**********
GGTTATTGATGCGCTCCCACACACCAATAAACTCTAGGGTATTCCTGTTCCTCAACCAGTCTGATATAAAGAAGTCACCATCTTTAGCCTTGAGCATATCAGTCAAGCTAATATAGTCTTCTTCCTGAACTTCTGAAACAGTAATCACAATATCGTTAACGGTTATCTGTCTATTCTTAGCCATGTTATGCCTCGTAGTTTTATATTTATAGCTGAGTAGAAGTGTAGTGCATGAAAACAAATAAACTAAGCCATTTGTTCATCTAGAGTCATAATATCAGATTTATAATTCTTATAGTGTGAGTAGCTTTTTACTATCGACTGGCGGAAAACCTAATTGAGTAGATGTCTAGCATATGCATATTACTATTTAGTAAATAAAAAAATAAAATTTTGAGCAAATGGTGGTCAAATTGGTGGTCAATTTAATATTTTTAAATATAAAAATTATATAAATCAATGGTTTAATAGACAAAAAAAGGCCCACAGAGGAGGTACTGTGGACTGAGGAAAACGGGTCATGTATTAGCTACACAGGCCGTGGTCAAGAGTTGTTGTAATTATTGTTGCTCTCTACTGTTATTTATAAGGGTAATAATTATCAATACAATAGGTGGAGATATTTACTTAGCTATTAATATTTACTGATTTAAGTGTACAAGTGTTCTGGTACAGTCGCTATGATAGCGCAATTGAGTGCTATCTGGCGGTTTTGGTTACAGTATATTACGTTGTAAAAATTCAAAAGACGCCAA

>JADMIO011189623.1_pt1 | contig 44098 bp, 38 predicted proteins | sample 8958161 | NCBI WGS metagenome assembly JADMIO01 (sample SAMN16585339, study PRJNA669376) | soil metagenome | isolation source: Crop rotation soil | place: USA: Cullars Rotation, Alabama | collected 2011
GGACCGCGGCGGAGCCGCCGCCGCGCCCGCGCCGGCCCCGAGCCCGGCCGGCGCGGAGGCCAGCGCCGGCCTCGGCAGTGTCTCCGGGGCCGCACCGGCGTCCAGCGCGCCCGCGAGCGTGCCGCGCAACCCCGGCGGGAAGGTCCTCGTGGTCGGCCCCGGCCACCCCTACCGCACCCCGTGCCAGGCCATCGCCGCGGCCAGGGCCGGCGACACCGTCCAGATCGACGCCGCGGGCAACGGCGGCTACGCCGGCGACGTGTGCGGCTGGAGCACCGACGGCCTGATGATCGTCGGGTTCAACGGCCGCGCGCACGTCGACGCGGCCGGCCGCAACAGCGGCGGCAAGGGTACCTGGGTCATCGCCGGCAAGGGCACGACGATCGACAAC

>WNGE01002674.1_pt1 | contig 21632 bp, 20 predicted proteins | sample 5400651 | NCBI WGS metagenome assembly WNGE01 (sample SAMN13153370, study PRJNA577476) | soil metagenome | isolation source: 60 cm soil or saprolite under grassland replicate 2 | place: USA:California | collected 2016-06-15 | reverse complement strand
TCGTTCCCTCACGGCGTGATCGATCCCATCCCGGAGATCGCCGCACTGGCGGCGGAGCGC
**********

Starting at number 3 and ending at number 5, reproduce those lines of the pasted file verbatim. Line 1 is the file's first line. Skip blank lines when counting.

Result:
GGACCGCGGCGGAGCCGCCGCCGCGCCCGCGCCGGCCCCGAGCCCGGCCGGCGCGGAGGCCAGCGCCGGCCTCGGCAGTGTCTCCGGGGCCGCACCGGCGTCCAGCGCGCCCGCGAGCGTGCCGCGCAACCCCGGCGGGAAGGTCCTCGTGGTCGGCCCCGGCCACCCCTACCGCACCCCGTGCCAGGCCATCGCCGCGGCCAGGGCCGGCGACACCGTCCAGATCGACGCCGCGGGCAACGGCGGCTACGCCGGCGACGTGTGCGGCTGGAGCACCGACGGCCTGATGATCGTCGGGTTCAACGGCCGCGCGCACGTCGACGCGGCCGGCCGCAACAGCGGCGGCAAGGGTACCTGGGTCATCGCCGGCAAGGGCACGACGATCGACAAC

>WNGE01002674.1_pt1 | contig 21632 bp, 20 predicted proteins | sample 5400651 | NCBI WGS metagenome assembly WNGE01 (sample SAMN13153370, study PRJNA577476) | soil metagenome | isolation source: 60 cm soil or saprolite under grassland replicate 2 | place: USA:California | collected 2016-06-15 | reverse complement strand
TCGTTCCCTCACGGCGTGATCGATCCCATCCCGGAGATCGCCGCACTGGCGGCGGAGCGC